When exploring the greenhouses, you’ll also get a chance to see tropical plants and fruits.
7. Have a panini for lunch
This is not an ordinary ham and cheese sandwich. Panini originated in sandwich shops in the 1960s when workers wanted quick lunch choices. There are variations of the bread roll such as ciabatta, focaccia, and baguettes. The bread is filled with mouthwatering ingredients and pressed in a grill.
Classic fillings for this scrumptious meal vary from prosciutto and fontina cheese to bresaola, goat cheese, and tomato. But like everything else, the Panini has evolved too as popular choices for this sandwich range between fig and ham to chicken and pesto.
8. Stroll over the Piazza Garibaldi
Located on a busy town square in the heart of the town of Parma, is a large palace called Piazza Garibaldi. It’s no wonder the piazza is named after Giuseppe Garibaldi as he was instrumental in the unification of Italy. On one side of this Parma sightseeing hotspot lies the Palazzo del Governatore and the rest of the square is surrounded by other classic buildings worth mentioning such as the Roman Catholic church of Saint Pietro and the Palazzo Fainardi building.
Just behind the bronzed sculpture is the Governor’s Palace which was first created in the 13th – century. However, it needed restoration in the 1600s when the clock tower collapsed.
Today, the building has a central yellow-plastered bell tower. The original bell dates back to the 1400s but was replaced in 1998. The Baroque-styled building has a niche that displays a statue of the Crowned Virgin Mary and above her are paintings of an astronomical clock. The 17th-century sundial is pretty accurate in telling the time and date.
The ground floor has various little shops where you can relax and people watch. Once you enter the government building, you’ll find contemporary and modern art, including international exhibitions. The small municipal office with its excellent architecture is a place for cultural events.
9. Visit the Baptistry, the Duomo, and the Diocesan museum
At the heart of the city, lies the Piazza del Duomo. It's home to monuments such as the Baptistery, The Cathedral, and the Diocesan.
The 12th -century Baptistery is a mix of Romanesque and Gothic styles. Its octagon shape and sparkling rose-colored marble was designed and built by Benedetto Antelami.
The Battistero di Parma’s magnificent domed ceiling is covered with paintings of saints and angels. Besides the frescoes, the lower part holds sculptures showing the life of Christ, the months and seasons, and Zodiac signs.
The Baptistry is dedicated to the Blessed Virgin Mary. In the northern entrance of the Baptistery, you’ll meet sculptures of Archangels Raphael and Michael, and the Queen of Sheba.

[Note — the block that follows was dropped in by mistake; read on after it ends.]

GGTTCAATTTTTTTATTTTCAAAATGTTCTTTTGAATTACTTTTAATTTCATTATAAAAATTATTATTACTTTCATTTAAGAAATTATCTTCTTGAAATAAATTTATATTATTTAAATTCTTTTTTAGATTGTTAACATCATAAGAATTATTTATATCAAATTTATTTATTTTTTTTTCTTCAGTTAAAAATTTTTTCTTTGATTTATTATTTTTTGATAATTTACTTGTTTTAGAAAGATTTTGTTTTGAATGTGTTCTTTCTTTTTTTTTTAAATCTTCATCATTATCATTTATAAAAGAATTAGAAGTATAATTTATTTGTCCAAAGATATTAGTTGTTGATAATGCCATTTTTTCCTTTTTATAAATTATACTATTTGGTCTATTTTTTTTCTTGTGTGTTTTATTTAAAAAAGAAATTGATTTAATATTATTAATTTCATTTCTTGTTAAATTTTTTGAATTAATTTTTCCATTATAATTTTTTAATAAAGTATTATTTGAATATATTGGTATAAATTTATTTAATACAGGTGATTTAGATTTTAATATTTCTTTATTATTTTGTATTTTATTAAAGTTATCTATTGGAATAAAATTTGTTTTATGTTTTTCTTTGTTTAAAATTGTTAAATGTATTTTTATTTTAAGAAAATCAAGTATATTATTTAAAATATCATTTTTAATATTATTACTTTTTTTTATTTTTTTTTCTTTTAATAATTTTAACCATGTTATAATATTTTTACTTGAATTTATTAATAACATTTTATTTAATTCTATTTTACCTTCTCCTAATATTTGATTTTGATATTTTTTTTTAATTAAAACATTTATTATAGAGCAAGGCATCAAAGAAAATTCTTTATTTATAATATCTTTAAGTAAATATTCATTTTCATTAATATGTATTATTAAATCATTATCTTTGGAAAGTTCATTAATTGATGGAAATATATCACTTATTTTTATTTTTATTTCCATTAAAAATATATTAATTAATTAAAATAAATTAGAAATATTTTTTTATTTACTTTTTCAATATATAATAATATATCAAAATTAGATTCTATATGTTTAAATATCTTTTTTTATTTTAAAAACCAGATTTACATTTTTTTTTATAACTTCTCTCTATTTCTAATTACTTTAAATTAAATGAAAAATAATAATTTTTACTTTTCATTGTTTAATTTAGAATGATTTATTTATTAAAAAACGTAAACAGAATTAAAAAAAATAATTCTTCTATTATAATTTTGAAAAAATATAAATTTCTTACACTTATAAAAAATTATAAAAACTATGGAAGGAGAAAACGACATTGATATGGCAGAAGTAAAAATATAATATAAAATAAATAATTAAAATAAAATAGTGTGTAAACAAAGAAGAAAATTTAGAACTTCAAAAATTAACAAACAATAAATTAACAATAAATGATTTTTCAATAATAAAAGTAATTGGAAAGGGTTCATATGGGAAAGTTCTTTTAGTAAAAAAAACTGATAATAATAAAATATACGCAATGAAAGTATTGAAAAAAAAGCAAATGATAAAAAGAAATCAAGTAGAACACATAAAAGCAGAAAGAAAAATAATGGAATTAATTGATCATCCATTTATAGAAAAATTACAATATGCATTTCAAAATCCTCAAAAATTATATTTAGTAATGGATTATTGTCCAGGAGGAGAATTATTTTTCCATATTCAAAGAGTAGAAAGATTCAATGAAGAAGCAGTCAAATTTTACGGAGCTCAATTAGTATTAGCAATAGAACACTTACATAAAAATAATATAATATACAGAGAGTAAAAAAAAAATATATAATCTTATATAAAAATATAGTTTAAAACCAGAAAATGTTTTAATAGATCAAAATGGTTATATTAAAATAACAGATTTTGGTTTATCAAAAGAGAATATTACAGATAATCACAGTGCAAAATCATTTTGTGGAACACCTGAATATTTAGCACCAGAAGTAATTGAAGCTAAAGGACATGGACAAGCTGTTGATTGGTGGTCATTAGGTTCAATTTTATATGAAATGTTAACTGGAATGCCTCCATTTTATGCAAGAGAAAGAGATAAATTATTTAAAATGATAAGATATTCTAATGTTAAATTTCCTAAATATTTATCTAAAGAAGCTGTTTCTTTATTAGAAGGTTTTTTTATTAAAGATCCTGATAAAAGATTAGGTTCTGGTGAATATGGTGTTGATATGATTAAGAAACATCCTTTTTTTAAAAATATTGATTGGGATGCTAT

Next to the Baptistery is the Roman Catholic cathedral of Parma known as Duomo di Parma. But before you enter, you’ll notice the 63m / 206 ft Gothic campanile standing beside it. The church was heavily damaged in a 12th-century earthquake and the remains of the original building were kept in some parts of the church while the building of the Gothic belfry began in 1284 and took a decade to complete.
The interior has a nave and columns dividing the church into two aisles and is covered with paintings of scenes from the bible. The dome is decorated with the 16th-century fresco “The Assumption of the Blessed Virgin Mary” which shows her ascending to heaven.
You’ll even get to see the underlying crypt that has early Christian mosaic floors and breathtaking pillars as well as the tomb of the mathematician, Biagio Pelacani.
The Diocesan Museum
You can find this small museum is on the eastern side and lower-ground level of Bishop’s Palace. The exhibition shows the spread of Christianity, chronologically, from Roman times to medieval times.
Besides Christian artifacts, you get to admire the Romanesque walls and stuccoes, and medieval ceramics. The original “The Cathedral’s angel” is kept in the Museum, while the bell tower holds a replica –representing Archangel Raphael.
10. Have fun at the Casa del Suono
This modern museum is a haven for audiophiles. The House of Sound is divided into sections that’s centered around the evolution of early-years music technology to modern devices. It’s situated in a 17th-century former church (Chiesa di Santa Elisabetta) and built with beautiful arches and painted ceilings.
You’ll discover 1970s tape recorders, the evolution of the phonograph to the gramophone and from radio to the tape recorder. Learn about the journey of the CD to the iPod and see vintage broadcasting sound instruments like the jukebox.
The highlight of visiting this small museum is the high-tech sonic chandelier including the sound benches and sound room.
How to get to Parma
The Parma train station lies within walking distance from all the main sites and is easy to get to from other cities in the region, like the regional capital of Bologna. Check Omio to get an overview of all possible train options as there's more than one train company in Italy.
Where to stay in Parma
Budget: B&B Nabucco
This cheap and cheerful B&B is based a short walk from both the Parco Ducale and train station. The rooms are clean and bright with a private bathroom (complete with bidet) and you even have your own balcony. Air conditioning and free WiFi are provided, as is a delicious Italian breakfast.
Chain: Holiday Inn Express Parma
With Holiday Inn there are never any nasty surprises! The rooms are spacious, clean and comfy with ensuite bathrooms and free WiFi. This great value hotel is situated just outside the city ring-road so it’s a little bit further out, but the city center is just a five-minute drive away.
Luxury: B&B La Terrazza sul Duomo
Everything about this hotel screams decadence. Its best feature is the sun-trap terrace that literally overlooks the spectacular Parma Cathedral which is right next door. A beautiful historic building full of character, paintings, dark wood furniture and timber ceiling beams. This hotel is right in the middle of town, only a short walk away from most of the city’s most famous sites.
Apartment: La Casa di Ortensia
This cute balcony apartment offers great value and is fully equipped with everything you need for a lovely stay. It’s a little bit further out of town, situated about 1.6 km / 1 mile from Parma train station and about a 20-minute walk from the center.
For hotels, Booking is a great tool, but for more apartment options I recommend using Airbnb as it has a great selection.
If you found this post useful, please consider booking your next stay through my link. This won’t cost you anything more but I’ll earn a small commission which helps me to travel independently and create new content.